Nutritional Insights
for NICU Parents


Welcome to the NICUtrition® Parent Portal

If you are here, you might be a new NICU parent or anticipating a stay in the NICU. With that can come fear and concern, but we are here to help relieve some of the anxiety you may have, especially as it relates to your baby’s growth and development. Explore this portal to learn about the nutritional needs of your baby, how your baby will be fed during the NICU stay, and what is important for your baby to grow and thrive.

What is the goal of my preterm baby’s growth?

The most critical time of growth and development for babies happens in the last couple of months of pregnancy. For babies born too soon, this growth takes place in the neonatal intensive care unit. The goal for your baby is to grow and develop at the same rate as she would have inside mom. Feeding and nutrition play an important role in this growth.

Why is nutrition important?

Preterm infants have greater nutritional needs during their stay in the NICU than at any other time of their lives. Your baby needs to grow fast during this critical period in the NICU – not only weight gain but brain growth as well. This requires special needs for energy, protein, minerals, and vitamins. Preterm infants who meet their feeding goals and get proper nutrition, go home sooner, have good brain development, and better overall health throughout their life.

What is nutrition?

Breastmilk, donor milk, formula, fortifiers, oh my! Nutrition can come from mom’s own breastmilk, donor milk, and/or preterm infant formula. If your baby is getting breastmilk, she may also receive a fortifier such as extra protein and calcium. This is added to your breastmilk to give more calories to help your baby gain weight and grow. This comes as a surprise to many moms, but don’t be alarmed! There is nothing wrong with your milk. As we said, preterm babies have special needs that full term babies don’t have.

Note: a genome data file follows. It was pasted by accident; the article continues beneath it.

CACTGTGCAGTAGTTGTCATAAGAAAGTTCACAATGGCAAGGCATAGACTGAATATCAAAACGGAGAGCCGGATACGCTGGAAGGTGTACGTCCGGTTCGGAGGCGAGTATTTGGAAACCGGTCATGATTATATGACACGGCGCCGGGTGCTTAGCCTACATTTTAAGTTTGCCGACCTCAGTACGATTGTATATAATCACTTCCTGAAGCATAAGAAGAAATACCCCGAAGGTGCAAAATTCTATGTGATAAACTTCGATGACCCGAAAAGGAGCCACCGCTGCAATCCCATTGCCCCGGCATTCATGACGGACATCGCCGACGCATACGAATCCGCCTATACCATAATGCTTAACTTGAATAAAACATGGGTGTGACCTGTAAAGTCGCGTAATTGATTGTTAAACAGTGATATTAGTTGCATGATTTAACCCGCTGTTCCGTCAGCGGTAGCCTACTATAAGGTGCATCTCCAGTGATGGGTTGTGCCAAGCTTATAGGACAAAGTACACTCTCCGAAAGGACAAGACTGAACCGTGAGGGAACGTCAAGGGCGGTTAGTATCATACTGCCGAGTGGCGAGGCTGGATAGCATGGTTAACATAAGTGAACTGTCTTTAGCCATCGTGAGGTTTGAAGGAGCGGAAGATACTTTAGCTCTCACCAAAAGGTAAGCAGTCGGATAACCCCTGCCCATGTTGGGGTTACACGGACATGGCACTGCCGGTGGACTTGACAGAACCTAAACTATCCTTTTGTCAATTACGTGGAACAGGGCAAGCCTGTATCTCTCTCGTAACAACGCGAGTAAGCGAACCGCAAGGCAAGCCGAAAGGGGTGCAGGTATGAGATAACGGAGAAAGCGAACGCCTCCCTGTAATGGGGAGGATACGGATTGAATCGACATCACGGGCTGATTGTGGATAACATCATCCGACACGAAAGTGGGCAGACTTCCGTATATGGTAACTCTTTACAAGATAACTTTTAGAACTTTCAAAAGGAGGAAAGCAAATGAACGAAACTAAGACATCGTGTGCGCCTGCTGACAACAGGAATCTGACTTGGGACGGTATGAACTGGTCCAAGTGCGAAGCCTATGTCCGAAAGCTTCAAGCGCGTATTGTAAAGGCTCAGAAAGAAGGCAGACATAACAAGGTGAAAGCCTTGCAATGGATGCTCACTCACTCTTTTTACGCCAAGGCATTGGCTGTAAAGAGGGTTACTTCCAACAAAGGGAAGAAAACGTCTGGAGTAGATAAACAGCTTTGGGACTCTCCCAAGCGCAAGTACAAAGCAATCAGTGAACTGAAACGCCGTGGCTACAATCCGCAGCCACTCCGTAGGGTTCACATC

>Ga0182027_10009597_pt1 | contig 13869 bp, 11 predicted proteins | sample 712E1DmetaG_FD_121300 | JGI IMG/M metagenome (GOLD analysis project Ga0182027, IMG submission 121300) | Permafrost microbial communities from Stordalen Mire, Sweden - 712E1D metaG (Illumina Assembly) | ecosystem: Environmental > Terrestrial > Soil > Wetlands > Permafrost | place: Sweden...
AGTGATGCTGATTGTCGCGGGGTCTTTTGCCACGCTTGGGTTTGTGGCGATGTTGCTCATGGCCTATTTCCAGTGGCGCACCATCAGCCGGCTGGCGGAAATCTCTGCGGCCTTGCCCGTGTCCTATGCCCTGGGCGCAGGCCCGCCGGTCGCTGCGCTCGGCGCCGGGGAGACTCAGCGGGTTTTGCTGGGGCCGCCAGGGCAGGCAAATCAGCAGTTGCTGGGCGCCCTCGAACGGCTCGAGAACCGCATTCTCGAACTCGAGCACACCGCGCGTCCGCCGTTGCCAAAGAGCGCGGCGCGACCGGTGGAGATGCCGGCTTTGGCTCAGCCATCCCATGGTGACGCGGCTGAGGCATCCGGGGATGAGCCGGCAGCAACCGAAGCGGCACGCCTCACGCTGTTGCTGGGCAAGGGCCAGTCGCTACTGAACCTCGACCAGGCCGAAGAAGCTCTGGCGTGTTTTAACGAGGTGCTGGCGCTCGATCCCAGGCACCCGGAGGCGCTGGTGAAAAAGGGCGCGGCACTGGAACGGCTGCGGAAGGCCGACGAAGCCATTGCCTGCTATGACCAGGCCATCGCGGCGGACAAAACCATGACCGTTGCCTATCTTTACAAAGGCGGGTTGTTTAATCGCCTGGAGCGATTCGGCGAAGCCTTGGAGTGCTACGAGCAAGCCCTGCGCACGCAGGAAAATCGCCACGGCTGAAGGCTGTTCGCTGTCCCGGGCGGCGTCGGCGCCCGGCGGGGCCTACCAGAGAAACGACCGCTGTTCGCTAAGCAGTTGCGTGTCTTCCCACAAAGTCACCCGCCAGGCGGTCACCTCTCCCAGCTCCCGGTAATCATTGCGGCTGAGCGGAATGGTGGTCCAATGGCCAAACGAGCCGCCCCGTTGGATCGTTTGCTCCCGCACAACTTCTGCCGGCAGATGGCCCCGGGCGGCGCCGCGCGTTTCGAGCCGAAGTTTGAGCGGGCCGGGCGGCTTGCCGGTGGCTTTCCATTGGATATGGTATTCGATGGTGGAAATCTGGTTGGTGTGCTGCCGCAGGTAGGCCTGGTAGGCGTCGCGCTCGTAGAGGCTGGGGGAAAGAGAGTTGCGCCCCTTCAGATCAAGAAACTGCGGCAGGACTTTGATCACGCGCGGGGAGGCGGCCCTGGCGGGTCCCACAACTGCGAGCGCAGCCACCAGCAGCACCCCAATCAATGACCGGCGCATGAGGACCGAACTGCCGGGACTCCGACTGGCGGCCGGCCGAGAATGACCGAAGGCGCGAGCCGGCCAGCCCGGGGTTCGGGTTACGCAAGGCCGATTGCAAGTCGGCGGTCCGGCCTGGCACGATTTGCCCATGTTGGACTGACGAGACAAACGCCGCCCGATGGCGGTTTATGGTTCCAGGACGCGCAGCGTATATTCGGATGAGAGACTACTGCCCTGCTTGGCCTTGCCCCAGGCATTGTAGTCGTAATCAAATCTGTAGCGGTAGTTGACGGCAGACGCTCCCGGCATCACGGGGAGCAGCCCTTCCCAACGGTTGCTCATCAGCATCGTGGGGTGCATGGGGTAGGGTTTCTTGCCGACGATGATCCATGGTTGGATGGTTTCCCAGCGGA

How will my baby be fed?

One of the many things that can be scary is seeing your baby with lots of tubes. When it comes to feeding, preterm infants do not have the ability to suck, swallow and breathe at the same time which they need for breastfeeding or taking a bottle. Right after birth, your baby will receive Parenteral Nutrition (sometimes referred to as PN or TPN – total PN) which will be given via IV (intravenously, through the veins). As soon as possible, your baby will begin to receive Enteral Nutrition (EN) which may be breastmilk or formula delivered to the tummy via a tube. The tube will either go through the nose (NG tube) or through the mouth (OG tube). Fortunately, these are safe and effective options that get your baby everything she needs to thrive… until she learns how to feed on her own.

Because preterm infants have tiny tummies, they need to be fed very small amounts many times per day. You may hear your nurses say your baby is on a Q3 schedule. This means your baby will be fed every 3 hours – meaning 8 times every day. This schedule could change to Q2 (feeding every 2 hours) or Q4 (feeding every 4 hours) depending on your baby’s needs. Alternatively, your baby may be on a continuous feed which is delivered via a pump that supplies a constant rate of nutrition.

How do I know if my baby is on track?

Now that you know what, when and how your baby is fed during their NICU stay, let’s talk about how we measure if what is being done is working.

The nurse will measure your baby — weight, length, and head circumference are common measurements taken on a periodic basis and the results are plotted on growth charts, which are used to track how a baby should grow over time. How your baby tracks will inform how the doctor may change the feeding plan.

Terminology Table

Who can I talk to?

In addition to the doctors and nurses who spend a lot of time with you and your baby, other members of the care team can offer help and answer questions for you. Your NICU may have a Registered Dietitian (RD), Lactation Consultant, Social Worker, or a Parent Group that are there to help you feel better and make your stay in the NICU as comfortable as possible.

Dad and newborn